Figure 1 Leaf chlorophyll index of sugarcane plants of different varieties [VAT 90212 (V1), RB 72454 (V2), RB 867515 (V3), Q 124 (V4), RB 961003 (V5), RB 957508 (V6), SP 791011 (V7), RB 835089 (V8), RB 92579 (V9) e SP 943206 (V10)] (A) in response to different salinity levels (B). Columns with the same letter are not different by the Scott Knott test at 5% probability. **significant regression at 5% probability. 

Willadino et al. (2011) evaluated plants of the sugarcane variety RB 867515 and found that the decrease in chlorophyll content was a protection mechanism of the plant; the plant reduces the light energy caption and, consequently, the electron flux in the electron transport chain, and reduces CO2 assimilation, which partially decreases oxygen, forming reactive oxygen species (BROSCHÉ et al., 2010).

The chlorophyll index increased linearly as the electrical conductivity of the irrigation water was increased, regardless of the sugarcane varieties evaluated (Figure 1B), representing less susceptibility to salt stress, since decreases in chlorophyll contents are common in sensitive plants to high salinity (JAMIL et al., 2007). Considering the lack of interaction between the sugarcane varieties and salinity levels evaluated, little difference in tolerance level was found between the varieties for this variable.

The effect of salinity on the sugarcane plants affected their gas exchange (Tables 3, 4 and 5) and total soluble and reducing sugar contents (Tables 6 and 7).

Table 3 Photosynthetic rate (A) (µmol CO2 m-2 s-1) in sugarcane plants of different varieties subjected to different salinity levels. 

Variety ECw (dS m-1) Regression
equation
R2
0.0 1.0 2.0 4.0 6.0 8.0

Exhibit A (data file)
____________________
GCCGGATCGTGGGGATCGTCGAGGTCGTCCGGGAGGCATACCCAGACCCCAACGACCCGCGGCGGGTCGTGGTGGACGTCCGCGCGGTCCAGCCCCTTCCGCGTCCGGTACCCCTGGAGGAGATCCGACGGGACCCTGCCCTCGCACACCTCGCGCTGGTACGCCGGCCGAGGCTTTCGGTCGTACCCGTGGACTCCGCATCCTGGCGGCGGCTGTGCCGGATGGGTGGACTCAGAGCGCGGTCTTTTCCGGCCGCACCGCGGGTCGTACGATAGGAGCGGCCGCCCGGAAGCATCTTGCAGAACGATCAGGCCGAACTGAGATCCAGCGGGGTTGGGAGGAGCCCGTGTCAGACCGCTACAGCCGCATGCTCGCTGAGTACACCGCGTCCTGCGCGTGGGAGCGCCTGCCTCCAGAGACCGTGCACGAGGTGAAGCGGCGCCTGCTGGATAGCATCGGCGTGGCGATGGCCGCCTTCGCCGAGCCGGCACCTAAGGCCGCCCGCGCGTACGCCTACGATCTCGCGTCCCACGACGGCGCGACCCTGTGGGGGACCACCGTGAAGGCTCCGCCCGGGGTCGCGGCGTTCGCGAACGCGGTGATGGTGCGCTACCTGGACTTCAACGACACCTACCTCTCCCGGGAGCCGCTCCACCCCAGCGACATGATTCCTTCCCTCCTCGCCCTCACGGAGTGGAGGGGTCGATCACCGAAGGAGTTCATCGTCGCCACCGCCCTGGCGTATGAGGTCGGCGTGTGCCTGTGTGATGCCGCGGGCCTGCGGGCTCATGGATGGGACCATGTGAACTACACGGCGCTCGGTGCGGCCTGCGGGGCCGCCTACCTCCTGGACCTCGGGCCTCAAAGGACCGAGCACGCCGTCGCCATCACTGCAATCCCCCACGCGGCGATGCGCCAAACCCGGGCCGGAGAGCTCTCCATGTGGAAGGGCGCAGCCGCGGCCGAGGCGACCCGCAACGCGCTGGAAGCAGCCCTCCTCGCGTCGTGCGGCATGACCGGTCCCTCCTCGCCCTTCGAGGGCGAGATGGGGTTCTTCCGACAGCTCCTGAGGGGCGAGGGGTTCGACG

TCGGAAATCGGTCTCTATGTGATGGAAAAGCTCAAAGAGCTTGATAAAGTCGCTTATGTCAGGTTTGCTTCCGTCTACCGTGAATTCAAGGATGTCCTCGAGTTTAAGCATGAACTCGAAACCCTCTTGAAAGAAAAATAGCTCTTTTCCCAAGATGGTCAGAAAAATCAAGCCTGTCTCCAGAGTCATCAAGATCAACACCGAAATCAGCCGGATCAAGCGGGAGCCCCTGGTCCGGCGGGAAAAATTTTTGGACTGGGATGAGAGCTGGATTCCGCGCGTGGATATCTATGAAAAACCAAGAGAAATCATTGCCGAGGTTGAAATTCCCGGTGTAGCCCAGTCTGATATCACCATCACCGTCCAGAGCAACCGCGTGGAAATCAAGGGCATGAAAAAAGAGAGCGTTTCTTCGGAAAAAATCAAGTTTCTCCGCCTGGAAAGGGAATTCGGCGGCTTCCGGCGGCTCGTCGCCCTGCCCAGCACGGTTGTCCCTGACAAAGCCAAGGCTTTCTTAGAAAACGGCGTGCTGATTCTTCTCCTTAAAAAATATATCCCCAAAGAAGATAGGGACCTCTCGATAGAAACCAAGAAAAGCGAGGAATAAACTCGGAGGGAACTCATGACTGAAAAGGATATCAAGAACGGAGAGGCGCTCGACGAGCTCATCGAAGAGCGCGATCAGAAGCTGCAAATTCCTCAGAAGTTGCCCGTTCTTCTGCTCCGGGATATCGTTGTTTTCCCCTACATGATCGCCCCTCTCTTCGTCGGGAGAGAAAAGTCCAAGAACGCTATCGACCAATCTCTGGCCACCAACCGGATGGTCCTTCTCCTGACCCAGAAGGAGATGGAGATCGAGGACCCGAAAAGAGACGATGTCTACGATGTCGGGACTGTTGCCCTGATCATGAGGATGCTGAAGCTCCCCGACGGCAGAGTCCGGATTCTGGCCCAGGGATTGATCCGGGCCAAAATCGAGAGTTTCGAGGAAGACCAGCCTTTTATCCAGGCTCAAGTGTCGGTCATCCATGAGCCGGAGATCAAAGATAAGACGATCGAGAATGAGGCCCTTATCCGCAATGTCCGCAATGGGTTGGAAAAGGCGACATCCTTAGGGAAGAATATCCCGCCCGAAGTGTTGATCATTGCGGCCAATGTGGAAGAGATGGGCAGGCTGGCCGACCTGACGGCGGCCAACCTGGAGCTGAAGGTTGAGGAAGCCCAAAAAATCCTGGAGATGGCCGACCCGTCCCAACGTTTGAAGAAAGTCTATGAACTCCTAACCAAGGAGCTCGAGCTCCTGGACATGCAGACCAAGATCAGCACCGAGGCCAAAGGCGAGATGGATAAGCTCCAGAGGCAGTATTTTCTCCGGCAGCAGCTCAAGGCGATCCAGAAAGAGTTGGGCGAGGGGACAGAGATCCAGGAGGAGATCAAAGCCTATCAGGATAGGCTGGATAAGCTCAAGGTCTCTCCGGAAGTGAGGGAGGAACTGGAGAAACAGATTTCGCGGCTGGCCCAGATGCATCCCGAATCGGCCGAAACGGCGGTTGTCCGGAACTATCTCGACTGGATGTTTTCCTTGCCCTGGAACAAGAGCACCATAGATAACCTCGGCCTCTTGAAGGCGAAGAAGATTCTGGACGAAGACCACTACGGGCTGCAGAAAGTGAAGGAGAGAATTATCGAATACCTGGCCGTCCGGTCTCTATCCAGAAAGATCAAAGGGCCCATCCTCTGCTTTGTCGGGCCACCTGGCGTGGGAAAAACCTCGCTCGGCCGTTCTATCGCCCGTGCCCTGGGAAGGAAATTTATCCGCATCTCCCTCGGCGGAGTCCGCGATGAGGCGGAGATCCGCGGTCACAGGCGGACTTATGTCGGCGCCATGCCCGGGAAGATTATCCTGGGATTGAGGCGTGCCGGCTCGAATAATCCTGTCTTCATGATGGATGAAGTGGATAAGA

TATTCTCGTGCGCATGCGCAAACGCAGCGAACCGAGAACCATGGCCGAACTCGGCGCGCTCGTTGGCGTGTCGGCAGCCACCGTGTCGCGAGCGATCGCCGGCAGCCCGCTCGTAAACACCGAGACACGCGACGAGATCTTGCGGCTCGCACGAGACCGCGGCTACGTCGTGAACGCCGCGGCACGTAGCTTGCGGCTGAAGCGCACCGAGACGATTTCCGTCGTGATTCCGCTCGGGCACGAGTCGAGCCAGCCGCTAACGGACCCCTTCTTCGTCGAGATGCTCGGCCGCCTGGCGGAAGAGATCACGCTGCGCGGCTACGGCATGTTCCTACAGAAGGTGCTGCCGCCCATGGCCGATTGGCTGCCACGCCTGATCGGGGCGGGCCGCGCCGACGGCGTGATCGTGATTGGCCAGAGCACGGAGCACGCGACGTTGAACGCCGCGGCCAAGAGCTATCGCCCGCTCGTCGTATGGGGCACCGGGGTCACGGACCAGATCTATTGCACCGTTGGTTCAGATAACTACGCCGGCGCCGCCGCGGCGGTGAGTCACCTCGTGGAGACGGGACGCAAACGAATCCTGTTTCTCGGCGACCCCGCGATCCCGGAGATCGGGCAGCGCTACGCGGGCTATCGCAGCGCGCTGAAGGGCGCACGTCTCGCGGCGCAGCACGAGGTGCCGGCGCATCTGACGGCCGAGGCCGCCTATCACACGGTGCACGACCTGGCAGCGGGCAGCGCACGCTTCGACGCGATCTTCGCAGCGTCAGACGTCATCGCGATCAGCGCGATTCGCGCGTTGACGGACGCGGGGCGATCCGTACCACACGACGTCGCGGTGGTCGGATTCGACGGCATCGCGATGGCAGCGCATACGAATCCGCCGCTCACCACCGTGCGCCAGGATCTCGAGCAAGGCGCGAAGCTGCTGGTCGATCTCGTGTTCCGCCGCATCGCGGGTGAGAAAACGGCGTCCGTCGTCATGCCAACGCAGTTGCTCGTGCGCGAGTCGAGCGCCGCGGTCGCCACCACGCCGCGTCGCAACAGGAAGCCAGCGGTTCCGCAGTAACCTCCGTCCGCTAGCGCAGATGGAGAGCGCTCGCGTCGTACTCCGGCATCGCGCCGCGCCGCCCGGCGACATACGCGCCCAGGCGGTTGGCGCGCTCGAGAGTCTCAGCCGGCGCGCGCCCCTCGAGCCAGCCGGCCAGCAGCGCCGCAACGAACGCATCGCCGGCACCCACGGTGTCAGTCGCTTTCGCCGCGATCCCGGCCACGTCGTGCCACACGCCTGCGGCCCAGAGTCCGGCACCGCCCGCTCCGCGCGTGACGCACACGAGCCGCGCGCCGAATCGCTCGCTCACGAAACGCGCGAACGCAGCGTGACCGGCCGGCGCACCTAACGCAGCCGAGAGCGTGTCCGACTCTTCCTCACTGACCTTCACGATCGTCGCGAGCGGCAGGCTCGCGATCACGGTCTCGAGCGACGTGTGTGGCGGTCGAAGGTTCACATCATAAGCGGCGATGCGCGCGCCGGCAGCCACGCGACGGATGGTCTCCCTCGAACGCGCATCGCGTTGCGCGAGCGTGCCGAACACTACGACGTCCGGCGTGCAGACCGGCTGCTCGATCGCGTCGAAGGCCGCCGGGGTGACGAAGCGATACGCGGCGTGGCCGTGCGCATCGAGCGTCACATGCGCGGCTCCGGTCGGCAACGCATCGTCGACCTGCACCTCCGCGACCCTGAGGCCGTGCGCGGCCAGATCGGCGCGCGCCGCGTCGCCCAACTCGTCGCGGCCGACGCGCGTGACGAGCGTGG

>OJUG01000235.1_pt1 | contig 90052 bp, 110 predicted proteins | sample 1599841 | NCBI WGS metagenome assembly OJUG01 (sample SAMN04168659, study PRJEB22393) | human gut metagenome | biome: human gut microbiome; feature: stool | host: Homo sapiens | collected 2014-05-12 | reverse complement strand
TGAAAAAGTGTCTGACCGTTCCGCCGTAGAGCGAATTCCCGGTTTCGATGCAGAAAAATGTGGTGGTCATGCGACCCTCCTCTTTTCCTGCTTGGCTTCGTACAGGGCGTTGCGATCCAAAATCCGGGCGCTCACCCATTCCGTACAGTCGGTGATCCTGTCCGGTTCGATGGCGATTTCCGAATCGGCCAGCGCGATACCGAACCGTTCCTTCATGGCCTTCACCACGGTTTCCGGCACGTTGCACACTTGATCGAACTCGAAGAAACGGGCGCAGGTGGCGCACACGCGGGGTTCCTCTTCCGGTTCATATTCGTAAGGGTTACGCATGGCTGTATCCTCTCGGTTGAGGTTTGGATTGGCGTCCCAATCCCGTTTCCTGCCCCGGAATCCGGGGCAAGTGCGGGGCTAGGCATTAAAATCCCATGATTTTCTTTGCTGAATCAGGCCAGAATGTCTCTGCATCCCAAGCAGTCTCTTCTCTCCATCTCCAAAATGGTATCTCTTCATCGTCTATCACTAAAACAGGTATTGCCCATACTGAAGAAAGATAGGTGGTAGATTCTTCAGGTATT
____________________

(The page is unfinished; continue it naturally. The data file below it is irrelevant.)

VAT 90212 37.1 a 23.6 b 18.4 b 11.0 a 13.6 b 9.8 b ŷ=0.70x28.3x+34 91.4**
RB 72454 40.9 a 32.8 a 18.3 b 25.6 a 24.6 a 26.8 a ŷ=0.74x27.1x+38 64.0**
RB 867515 28.3 b 23.0 b 13.7 b 22.9 a 23.8 a 18.6 a ŷ=y¯ --
Q 124 22.2 b 32.1 a 22.7 b 16.9 a 19.0 a 10.0 b ŷ=1.9x+27 64.9**
RB 96 1003 42.5 a 28.2 a 34.5 a 19.6 a 19.6 a 20.5 a ŷ=0.56x27.0x+41 83.2*
RB 957508 30.7 b 22.1 b 15.8 b 19.7 a 21.4 a 11.8 b ŷ=1.5x+25 50.4*
SP 791011 30.7 b 20.0 b 26.7 a 15.6 a 9.4 b 14.5 b ŷ=2.1x+27 67.1**
RB 835089 46.9 a 32.5 a 27.6 a 23.4 a 27.6 a 24.7 a ŷ=0.72x27.7x+43 81.9**
RB 92579 42.5 a 28.0 a 23.3 b 28.4 a 16.5 b 13.6 b ŷ=2.9x+35 74.7**
SP 943206 28.3 b 33.5 a 19.9 b 15.8 a 12.5 b 18.2 a ŷ=0.55x26.3x+32 77.0*

M eans followed by the same letter in the column are not different by the Scott Knott test at 5% probability. * and ** = significant regression at 5% and 1% probability, respectively.

Table 4 Stomatal conductance (gs) (mol m-2 s-1) in sugarcane plants of different varieties subjected to different salinity levels. 

Variety ECw (dS m-1) Regression
equation
R2
0.0 1.0 2.0 4.0 6.0 8.0
VAT 90212 0.31 b 0.16 a 0.12 a 0.07 b 0.10 b 0.13 a ŷ=0.01x20.09x+0.28 90.6**
RB 72454 0.37 a 0.28 a 0.16 a 0.19 a 0.21 a 0.21 a ŷ=0.01x20.07x+0.34 73.6**
RB 867515 0.32 b 0.17 a 0.12 a 0.20 a 0.19 a 0.16 a ŷ=0.01x+0.22 17.9*
Q 124 0.14 c 0.22 a 0.17 a 0.10 b 0.17 a 0.07 a ŷ=y¯ --
RB 96 1003 0.40 a 0.23 a 0.26 a 0.17 a 0.16 a 0.17 a ŷ=0.01x20.07x+0.36 83.5**
RB 957508 0.21 c 0.14 a 0.10 a 0.12 b 0.14 a 0.10 a ŷ=y¯ --
SP 791011 0.24 c 0.19 a 0.18 a 0.14 b 0.06 b 0.09 a ŷ=0.02x+0.22 87.2**
RB 835089 0.29 b 0.22 a 0.19 a 0.18 a 0.25 a 0.15 a ŷ=y¯ --
RB 92579 0.42 a 0.25 a 0.17 a 0.24 a 0.14 a 0.13 a ŷ=0.01x20.07x+0.35 71.6*
SP 943206 0.26 c 0.27 a 0.14 a 0.11 b 0.10 b 0.14 a ŷ=0.01x20.07x+0.28 84.4*

Means followed by the same letter in the column are not different by the Scott Knott test at 5% probability. * and ** = significant regression at 5% and 1% probability, respectively.

Table 5 Transpiration (E) (mol H2O m-2 s-1) in sugarcane plants of different varieties subjected to different salinity levels. 

Variety ECw (dS m-1) Regression
equation
R2
0.0 1.0 2.0 4.0 6.0 8.0
VAT 90212 8.2 a 4.5 a 3.4 a 1.9 b 2.7 b 3.8 a ŷ=0.24x22.4x+7.4 92.0**
RB 72454 9.0 a 7.0 a 4.3 a 5.4 a 5.2 a 5.7 a ŷ=0.16x21.6x+8.4 72.7**
RB 867515 8.1 a 4.7 a 3.4 a 5.2 a 5.3 a 4.4 a ŷ=y¯ --
Q 124 4.0 b 5.7 a 4.6 a 3.2 b 4.5 a 2.1 a ŷ=2.6x+5.0 43.3*
RB 96 1003 9.4 a 5.7 a 6.6 a 4.7 a 4.4 a 4.6 a ŷ=0.12x21.5x+8.6 81.5*
RB 957508 5.5 b 4.3 a 2.9 a 3.6 b 4.0 a 2.8 a ŷ=y¯ --
SP 791011 6.2 b 4.8 a 5.0 a 3.9 b 1.7 b 2.6 a ŷ=0.49x+5.8 83.2**
RB 835089 7.9 a 6.1 a 5.2 a 4.9 a 6.5 a 4.3 a ŷ=0.26x+6.8 40.8*
RB 92579 10.0 a 6.3 a 4.6 a 6.1 a 4.0 a 3.7 a ŷ=0.11x21.5x+8.7 71.2*
SP 943206 6.5 b 6.5 a 3.9 a 3.0 b 2.8 b 3.7 a ŷ=0.14x21.5x+6.9 89.8*